In and at
Both at and in can be used with the names of cities, towns and villages. We use in when we are talking about the place as an area; we use at when we see it as a point.
- My sister lives in Tokyo.
- Our plane stopped at Tokyo on the way to Iran. (Tokyo = Tokyo airport)
We use at to talk about group activities and shops/workplaces.
- I first met him at a party. (NOT …in a party.)
- There weren’t many people at the meeting.
- I saw him at the baker’s. (= baker’s shop)
We use in with the names of streets and at when we give the house number.
- He lives in MG Street.
- He lives at 128 MG Street.
We use on when we think of a place as a surface.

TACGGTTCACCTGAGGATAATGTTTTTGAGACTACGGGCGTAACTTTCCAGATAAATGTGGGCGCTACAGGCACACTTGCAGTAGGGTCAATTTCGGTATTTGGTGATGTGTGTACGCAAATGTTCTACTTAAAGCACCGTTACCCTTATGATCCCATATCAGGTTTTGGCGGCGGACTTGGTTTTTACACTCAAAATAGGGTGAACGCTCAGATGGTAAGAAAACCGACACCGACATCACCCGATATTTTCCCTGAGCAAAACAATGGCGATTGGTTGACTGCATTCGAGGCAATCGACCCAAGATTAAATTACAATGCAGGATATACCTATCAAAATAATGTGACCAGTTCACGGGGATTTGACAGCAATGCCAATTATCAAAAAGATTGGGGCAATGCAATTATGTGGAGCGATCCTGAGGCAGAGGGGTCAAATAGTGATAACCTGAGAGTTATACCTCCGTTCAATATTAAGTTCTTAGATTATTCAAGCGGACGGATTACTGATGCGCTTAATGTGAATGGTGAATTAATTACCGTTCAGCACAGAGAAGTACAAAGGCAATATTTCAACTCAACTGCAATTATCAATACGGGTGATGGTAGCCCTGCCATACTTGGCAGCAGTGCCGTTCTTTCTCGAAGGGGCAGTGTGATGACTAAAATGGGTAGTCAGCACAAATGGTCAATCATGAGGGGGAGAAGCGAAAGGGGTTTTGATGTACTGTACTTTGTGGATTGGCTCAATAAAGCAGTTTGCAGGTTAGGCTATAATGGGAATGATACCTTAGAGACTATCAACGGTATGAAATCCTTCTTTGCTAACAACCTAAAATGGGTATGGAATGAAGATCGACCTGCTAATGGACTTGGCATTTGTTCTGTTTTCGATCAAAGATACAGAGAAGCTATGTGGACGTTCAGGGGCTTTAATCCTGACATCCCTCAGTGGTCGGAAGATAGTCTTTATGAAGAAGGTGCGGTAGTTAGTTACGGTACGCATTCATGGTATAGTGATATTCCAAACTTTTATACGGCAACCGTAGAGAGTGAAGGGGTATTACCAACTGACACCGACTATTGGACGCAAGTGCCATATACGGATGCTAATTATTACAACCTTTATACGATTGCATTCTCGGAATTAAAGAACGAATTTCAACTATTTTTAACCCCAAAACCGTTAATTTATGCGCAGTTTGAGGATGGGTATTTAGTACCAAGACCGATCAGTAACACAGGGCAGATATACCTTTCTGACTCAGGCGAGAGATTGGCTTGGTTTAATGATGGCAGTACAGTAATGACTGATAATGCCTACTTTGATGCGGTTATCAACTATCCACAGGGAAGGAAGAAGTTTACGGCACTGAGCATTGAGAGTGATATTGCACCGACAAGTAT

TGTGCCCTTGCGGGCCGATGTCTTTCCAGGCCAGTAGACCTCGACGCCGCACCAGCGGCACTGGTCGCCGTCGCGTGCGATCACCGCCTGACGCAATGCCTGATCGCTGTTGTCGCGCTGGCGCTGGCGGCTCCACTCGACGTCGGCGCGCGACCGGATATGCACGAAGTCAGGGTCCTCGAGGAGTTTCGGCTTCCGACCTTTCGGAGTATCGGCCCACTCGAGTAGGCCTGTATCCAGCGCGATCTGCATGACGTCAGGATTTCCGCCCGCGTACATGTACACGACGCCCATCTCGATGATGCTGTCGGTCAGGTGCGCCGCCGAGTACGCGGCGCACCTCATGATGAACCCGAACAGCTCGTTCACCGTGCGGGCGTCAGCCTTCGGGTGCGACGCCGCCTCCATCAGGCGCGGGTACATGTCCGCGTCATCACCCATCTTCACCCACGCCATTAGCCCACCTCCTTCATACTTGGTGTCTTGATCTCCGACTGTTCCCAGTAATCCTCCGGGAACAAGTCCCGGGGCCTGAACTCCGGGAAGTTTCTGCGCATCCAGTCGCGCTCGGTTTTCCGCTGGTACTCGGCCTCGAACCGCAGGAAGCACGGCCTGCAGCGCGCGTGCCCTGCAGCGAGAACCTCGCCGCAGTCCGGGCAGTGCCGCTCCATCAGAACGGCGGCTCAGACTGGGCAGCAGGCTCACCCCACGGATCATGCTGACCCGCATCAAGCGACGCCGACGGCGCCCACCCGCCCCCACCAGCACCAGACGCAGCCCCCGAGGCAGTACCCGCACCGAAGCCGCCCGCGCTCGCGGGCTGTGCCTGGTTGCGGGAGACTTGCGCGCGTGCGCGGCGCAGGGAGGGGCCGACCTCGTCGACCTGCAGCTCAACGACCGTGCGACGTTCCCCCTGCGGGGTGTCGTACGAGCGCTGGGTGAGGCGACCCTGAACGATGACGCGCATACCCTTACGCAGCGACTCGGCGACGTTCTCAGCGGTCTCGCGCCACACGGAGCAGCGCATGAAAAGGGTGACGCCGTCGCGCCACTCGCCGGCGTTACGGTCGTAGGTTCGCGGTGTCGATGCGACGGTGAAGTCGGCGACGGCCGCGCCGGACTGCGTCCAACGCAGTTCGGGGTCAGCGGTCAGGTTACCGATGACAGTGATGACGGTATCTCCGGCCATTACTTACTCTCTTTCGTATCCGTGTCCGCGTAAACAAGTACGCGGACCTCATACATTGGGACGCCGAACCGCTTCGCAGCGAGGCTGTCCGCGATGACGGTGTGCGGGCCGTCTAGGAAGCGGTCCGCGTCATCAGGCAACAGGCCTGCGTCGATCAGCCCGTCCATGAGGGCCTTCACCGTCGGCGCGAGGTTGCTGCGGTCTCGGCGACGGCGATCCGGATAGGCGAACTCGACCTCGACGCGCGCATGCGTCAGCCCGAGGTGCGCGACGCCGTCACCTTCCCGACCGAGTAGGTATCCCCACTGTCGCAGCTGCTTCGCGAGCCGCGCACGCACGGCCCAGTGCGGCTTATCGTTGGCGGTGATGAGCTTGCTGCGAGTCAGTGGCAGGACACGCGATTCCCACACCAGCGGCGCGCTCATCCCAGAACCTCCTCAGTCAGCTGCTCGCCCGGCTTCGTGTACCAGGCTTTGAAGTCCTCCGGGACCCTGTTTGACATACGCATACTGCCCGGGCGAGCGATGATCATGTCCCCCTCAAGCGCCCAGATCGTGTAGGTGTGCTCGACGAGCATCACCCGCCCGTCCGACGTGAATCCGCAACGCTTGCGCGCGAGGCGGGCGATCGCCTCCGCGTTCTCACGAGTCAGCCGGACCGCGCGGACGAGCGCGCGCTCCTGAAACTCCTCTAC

- The cat is lying on the floor.
- Hang this picture on the wall.
Till and until
Both till and until are used of time.
- We waited till / until 12 o’ clock.
- He slept till / until 11 am.
Since is used before a noun or phrase denoting some point of time. It is preceded by a verb in the perfect tenses.
- He hasn’t eaten anything since yesterday.
- He has been ill since last Monday.
- It has been raining since yesterday.
In is used before a noun denoting a period of time. It means ‘at the end of’. Within means ‘before the end of’.
- I shall return in an hour. (= at the end of one hour)
- I shall return within an hour. (= before the end of one hour)